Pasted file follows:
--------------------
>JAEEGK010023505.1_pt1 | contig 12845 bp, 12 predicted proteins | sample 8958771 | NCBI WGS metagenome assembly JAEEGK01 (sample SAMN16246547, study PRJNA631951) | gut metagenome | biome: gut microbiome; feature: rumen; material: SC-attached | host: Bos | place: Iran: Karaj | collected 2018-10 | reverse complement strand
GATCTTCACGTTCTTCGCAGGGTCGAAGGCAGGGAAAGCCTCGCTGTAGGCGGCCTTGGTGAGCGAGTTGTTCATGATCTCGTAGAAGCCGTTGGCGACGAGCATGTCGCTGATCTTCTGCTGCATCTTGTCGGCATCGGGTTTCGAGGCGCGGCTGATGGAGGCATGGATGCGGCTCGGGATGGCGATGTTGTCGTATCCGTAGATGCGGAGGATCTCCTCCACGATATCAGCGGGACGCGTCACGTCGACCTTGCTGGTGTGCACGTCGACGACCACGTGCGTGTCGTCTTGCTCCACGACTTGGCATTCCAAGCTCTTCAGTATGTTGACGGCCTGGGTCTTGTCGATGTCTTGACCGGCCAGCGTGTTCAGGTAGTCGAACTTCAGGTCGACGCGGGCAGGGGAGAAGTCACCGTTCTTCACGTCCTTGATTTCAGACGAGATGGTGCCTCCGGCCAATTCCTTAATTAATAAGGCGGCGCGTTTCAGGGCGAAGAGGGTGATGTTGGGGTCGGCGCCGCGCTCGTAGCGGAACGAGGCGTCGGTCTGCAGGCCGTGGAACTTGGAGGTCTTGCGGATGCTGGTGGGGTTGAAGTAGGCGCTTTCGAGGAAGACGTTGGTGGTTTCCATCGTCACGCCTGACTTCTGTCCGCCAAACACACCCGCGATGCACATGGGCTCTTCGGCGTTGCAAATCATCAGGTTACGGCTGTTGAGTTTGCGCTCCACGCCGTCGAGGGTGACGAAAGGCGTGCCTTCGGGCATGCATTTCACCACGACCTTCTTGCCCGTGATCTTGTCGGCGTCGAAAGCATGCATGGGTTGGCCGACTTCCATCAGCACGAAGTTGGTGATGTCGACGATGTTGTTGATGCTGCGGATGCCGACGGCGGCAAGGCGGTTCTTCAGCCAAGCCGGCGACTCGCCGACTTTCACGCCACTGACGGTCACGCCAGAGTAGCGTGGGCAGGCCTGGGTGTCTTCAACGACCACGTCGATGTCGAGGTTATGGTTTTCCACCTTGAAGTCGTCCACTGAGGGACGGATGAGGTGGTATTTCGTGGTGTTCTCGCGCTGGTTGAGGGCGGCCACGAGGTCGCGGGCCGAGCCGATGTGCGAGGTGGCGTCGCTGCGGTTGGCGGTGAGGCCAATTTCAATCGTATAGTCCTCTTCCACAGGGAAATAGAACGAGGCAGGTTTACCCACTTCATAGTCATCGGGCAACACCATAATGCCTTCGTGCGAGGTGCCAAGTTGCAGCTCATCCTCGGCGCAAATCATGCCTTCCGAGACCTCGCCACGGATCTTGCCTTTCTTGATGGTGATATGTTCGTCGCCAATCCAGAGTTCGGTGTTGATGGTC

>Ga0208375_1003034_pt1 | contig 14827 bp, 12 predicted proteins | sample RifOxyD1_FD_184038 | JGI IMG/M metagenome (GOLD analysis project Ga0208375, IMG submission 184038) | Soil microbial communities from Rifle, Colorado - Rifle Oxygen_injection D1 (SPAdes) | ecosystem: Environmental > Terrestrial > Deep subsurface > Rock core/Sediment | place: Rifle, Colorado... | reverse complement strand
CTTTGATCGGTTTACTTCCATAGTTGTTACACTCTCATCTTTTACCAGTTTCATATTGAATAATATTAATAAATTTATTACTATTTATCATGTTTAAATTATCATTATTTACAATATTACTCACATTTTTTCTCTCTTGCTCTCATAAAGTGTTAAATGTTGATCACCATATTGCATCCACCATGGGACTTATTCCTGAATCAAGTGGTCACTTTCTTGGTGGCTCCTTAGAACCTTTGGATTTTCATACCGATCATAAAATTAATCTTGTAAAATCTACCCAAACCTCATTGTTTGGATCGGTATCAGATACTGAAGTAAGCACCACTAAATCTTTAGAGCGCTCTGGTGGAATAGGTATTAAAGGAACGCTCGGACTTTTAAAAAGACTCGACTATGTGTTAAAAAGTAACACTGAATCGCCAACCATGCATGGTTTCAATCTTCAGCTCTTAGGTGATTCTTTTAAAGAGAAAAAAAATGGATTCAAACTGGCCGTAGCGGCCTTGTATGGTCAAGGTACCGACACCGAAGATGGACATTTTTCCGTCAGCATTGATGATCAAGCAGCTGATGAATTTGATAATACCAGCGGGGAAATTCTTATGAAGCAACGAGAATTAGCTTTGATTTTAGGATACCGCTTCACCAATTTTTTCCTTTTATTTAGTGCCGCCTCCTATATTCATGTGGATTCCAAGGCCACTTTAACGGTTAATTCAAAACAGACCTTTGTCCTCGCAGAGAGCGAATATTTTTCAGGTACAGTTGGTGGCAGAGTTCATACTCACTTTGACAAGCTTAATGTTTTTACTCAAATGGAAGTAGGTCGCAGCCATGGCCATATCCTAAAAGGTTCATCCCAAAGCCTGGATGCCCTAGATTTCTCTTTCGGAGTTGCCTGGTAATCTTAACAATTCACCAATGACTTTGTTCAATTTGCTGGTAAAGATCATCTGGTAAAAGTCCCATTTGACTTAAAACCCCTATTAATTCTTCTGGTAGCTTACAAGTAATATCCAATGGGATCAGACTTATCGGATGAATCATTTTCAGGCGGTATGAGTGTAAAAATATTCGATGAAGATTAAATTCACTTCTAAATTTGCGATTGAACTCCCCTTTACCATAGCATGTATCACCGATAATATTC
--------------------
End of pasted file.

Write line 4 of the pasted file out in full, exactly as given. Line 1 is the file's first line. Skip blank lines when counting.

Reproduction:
CTTTGATCGGTTTACTTCCATAGTTGTTACACTCTCATCTTTTACCAGTTTCATATTGAATAATATTAATAAATTTATTACTATTTATCATGTTTAAATTATCATTATTTACAATATTACTCACATTTTTTCTCTCTTGCTCTCATAAAGTGTTAAATGTTGATCACCATATTGCATCCACCATGGGACTTATTCCTGAATCAAGTGGTCACTTTCTTGGTGGCTCCTTAGAACCTTTGGATTTTCATACCGATCATAAAATTAATCTTGTAAAATCTACCCAAACCTCATTGTTTGGATCGGTATCAGATACTGAAGTAAGCACCACTAAATCTTTAGAGCGCTCTGGTGGAATAGGTATTAAAGGAACGCTCGGACTTTTAAAAAGACTCGACTATGTGTTAAAAAGTAACACTGAATCGCCAACCATGCATGGTTTCAATCTTCAGCTCTTAGGTGATTCTTTTAAAGAGAAAAAAAATGGATTCAAACTGGCCGTAGCGGCCTTGTATGGTCAAGGTACCGACACCGAAGATGGACATTTTTCCGTCAGCATTGATGATCAAGCAGCTGATGAATTTGATAATACCAGCGGGGAAATTCTTATGAAGCAACGAGAATTAGCTTTGATTTTAGGATACCGCTTCACCAATTTTTTCCTTTTATTTAGTGCCGCCTCCTATATTCATGTGGATTCCAAGGCCACTTTAACGGTTAATTCAAAACAGACCTTTGTCCTCGCAGAGAGCGAATATTTTTCAGGTACAGTTGGTGGCAGAGTTCATACTCACTTTGACAAGCTTAATGTTTTTACTCAAATGGAAGTAGGTCGCAGCCATGGCCATATCCTAAAAGGTTCATCCCAAAGCCTGGATGCCCTAGATTTCTCTTTCGGAGTTGCCTGGTAATCTTAACAATTCACCAATGACTTTGTTCAATTTGCTGGTAAAGATCATCTGGTAAAAGTCCCATTTGACTTAAAACCCCTATTAATTCTTCTGGTAGCTTACAAGTAATATCCAATGGGATCAGACTTATCGGATGAATCATTTTCAGGCGGTATGAGTGTAAAAATATTCGATGAAGATTAAATTCACTTCTAAATTTGCGATTGAACTCCCCTTTACCATAGCATGTATCACCGATAATATTC